Previously we have shown that transgenic expression of stabilized β-catenin (β-catTg) protects CD4+CD8+ thymocytes from spontaneous apoptosis by specifically up-regulating Bcl-xL in this subset of thymocytes (16). These results were consistent with the role of TCF-1 in the survival of the CD4+CD8+ thymocytes (17, 18). Although the role of the β-catenin/TCF pathway in the regulation of developing T cells has been extensively studied (19, 20, 21, 22, 23, 24), less is known about the role of the β-catenin pathway in the regulation of peripheral T cell function. In this study, we showed that T cells from β-catTg mice were more susceptible to Fas-induced apoptosis as well as AICD, most likely via the up-regulation of Fas expression.

β-cattg mice used in this study have been previously described (16). Mice were housed at the specific pathogen-free animal facility of the Biological Resource Laboratory of the University of Illinois at Chicago, following university guidelines. Wild-type (WT) C57BL/6 mice were purchased from The Jackson Laboratory.

The Fas-luciferase reporter was a gift from Drs. Kleinerman and Koshkina (M. D. Anderson Cancer Institute, Houston, Texas). Topflash (TOP) and fopflash (FOP) reporters were gifts from Dr. P. Howe (Lerner Research Institute, Cleveland Clinic Foundation, Cleveland, OH). WT and stabilized β-catenin expression plasmids were provided by Drs. F. McCormick and O. Tetsu (University of California, San Francisco, CA). TCF-1 expression plasmid was provided by Dr. H. Clevers (Hubrecht Laboratory, Center for Biomedical Genetics, Utrecht, The Netherlands). The following primers were used to generate the potential TCF-binding site mutant Fas-luciferase reporter:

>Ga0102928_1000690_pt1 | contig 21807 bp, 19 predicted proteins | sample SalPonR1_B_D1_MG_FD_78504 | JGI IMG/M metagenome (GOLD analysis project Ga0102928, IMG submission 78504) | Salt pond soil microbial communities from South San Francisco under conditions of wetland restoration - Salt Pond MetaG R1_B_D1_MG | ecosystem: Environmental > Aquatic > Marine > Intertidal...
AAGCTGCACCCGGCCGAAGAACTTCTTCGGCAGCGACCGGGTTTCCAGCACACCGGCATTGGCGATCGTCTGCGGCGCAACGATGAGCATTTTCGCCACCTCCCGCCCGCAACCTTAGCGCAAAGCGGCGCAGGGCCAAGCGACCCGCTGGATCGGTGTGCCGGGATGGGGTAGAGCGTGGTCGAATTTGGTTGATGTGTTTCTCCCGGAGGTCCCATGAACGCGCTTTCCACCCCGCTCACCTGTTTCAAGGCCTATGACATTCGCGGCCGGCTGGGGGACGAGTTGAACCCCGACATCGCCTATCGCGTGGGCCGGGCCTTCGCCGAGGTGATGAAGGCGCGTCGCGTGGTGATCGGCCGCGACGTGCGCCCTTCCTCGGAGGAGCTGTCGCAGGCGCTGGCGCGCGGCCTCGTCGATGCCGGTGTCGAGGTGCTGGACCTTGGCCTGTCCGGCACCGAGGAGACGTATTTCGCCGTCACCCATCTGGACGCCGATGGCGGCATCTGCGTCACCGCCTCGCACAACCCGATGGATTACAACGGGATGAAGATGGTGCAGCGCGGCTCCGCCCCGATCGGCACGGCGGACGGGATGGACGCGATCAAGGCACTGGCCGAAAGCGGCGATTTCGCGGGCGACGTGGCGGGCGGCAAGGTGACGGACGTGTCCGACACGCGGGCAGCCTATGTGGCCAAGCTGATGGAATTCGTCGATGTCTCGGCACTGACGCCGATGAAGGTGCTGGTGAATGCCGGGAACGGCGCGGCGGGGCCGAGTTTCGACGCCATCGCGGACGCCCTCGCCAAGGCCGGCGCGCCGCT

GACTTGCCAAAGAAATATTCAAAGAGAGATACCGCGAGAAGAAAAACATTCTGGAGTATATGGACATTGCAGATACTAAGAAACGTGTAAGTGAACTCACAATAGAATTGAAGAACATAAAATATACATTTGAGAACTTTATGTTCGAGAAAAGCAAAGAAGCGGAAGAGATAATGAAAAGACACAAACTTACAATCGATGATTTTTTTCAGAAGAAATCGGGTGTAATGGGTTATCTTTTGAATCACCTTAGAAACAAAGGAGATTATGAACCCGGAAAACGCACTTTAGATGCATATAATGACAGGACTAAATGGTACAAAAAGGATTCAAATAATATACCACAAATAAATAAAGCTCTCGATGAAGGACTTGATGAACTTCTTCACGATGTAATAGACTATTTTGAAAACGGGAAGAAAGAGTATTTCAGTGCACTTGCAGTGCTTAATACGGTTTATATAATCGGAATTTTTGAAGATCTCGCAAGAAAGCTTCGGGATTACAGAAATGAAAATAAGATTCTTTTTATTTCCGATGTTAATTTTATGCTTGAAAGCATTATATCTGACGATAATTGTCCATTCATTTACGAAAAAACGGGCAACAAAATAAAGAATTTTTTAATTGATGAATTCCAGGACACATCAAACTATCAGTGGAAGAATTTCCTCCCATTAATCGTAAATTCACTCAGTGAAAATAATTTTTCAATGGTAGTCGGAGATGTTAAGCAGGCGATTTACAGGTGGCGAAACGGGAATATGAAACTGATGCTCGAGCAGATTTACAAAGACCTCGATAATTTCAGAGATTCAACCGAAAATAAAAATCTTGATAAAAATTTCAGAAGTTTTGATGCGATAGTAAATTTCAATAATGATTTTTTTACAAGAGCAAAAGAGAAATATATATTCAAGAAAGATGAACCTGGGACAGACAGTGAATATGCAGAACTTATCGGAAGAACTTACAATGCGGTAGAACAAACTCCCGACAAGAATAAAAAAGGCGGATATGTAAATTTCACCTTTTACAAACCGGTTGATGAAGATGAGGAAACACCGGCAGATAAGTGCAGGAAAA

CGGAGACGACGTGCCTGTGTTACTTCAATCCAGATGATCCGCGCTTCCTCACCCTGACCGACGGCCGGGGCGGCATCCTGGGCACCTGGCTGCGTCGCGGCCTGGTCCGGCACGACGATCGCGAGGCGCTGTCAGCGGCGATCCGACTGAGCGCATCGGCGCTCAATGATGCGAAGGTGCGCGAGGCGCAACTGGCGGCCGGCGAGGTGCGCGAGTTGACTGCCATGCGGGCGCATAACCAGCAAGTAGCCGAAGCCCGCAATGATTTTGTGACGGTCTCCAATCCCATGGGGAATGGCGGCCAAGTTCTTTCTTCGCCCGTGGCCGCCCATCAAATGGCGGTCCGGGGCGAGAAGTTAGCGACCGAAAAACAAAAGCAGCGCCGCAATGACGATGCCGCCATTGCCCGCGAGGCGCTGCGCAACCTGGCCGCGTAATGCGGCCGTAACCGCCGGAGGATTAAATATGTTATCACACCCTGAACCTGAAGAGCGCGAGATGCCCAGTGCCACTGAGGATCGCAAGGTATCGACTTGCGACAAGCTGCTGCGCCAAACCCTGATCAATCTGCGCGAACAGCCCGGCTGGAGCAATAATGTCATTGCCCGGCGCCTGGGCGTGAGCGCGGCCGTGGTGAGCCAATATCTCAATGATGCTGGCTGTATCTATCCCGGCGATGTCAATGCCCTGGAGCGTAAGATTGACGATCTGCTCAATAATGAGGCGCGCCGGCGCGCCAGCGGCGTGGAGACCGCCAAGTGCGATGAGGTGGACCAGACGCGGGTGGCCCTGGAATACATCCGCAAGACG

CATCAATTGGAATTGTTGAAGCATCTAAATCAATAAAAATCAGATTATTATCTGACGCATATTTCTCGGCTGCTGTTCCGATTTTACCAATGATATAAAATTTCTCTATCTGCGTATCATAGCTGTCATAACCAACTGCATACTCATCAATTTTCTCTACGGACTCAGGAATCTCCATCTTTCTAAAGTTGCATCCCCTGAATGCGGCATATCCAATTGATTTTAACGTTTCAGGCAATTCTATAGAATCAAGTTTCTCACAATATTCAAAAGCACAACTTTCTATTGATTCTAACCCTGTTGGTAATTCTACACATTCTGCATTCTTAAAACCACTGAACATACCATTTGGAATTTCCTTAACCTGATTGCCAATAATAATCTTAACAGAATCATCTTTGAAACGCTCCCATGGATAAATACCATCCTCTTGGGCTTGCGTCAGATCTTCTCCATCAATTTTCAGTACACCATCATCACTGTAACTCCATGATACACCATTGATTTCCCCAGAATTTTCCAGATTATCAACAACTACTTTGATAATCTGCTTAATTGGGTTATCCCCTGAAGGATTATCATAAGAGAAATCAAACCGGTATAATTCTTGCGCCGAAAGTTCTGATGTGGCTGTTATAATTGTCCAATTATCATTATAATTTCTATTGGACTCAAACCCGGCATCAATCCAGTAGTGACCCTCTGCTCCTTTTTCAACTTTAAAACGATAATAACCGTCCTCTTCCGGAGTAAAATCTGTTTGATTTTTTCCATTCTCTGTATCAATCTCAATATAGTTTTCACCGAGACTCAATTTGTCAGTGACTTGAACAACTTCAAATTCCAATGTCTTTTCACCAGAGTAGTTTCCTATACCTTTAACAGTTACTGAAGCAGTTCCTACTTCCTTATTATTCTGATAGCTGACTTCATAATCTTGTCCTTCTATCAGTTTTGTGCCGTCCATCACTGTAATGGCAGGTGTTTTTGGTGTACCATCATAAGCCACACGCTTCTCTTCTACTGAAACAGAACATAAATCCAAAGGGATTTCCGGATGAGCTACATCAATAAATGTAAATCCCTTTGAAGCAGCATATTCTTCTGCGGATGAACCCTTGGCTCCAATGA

1) GGATGAACAGTGGGCTAAGTTCAGGGTTATTAATGTGTTA TTAATG.

2) CAGAGCTTGGTGGACGATGCTTCAGGAATACTGAAACCTT TAGTG.

3) AAGAGTGACACACAGGTGTTTTCAGACGCTTCTGGGGAGT GAGGGA.

4) GATTTGGCTTAAGTTGTTAGCTGAATTTTCCTCTTGAGAAA TAAAAAC.

5) CTAAGAGCTATCTACCGTTCTTCAGCAATAGTGACTGAAA ACAGTGTTCACCAGAGCA.

T cells were isolated from spleens of 8–12-wk-old mice as follows: single-cell suspensions were made by crushing spleen through a cell strainer, and RBCs were lysed with a RBC lysis buffer. CD4+ cells were then purified using MACS magnetic cell column with a CD4+ isolation kit (Miltenyi Biotec) following manufacturer’s protocol. CD4+ T cell purity was >90% determined by flow cytometry analysis.

Cells were stained with indicated Abs in PBS supplemented with 1% FCS (30 min. on ice), then washed and analyzed on a Dako Colorado Cyan caliber with Summit V4.3 software. Abs used for flow cytometry analyses were obtained from BD Pharmingen and include: anti-CD4-FITC and -PE (GK1.3), anti-Vβ8-Biotin, anti-Vβ6-biotin (RR4–7), anti-Fas (Jo2), anti-FasL biotin (ML3), streptavidin-PE, streptavidin-PE-Cy5, and streptavidin-PE-Cy7. Anti-CD69-PE-Cy7 was from eBioscience. An isotype-matched control Ab was used as a negative control for background staining.

For SEB-mediated deletion experiments, SEB (100 μg; Sigma-Aldrich) was injected i.p. into 8–12-wk-old mice. Four to six mice were sacrificed at days 1, 2, 3, 6, 9, and 12, and single-cell suspensions were made by crushing spleens through a cell strainer. After lysis of RBC, cells were stained with anti-Vβ8-biotin or anti-Vβ6-biotin and anti-CD4-PE. Live CD4 cells (2 × 105) were collected, and the percentage of CD4 cells expressing Vβ8 or Vβ6 was determined by flow cytometry.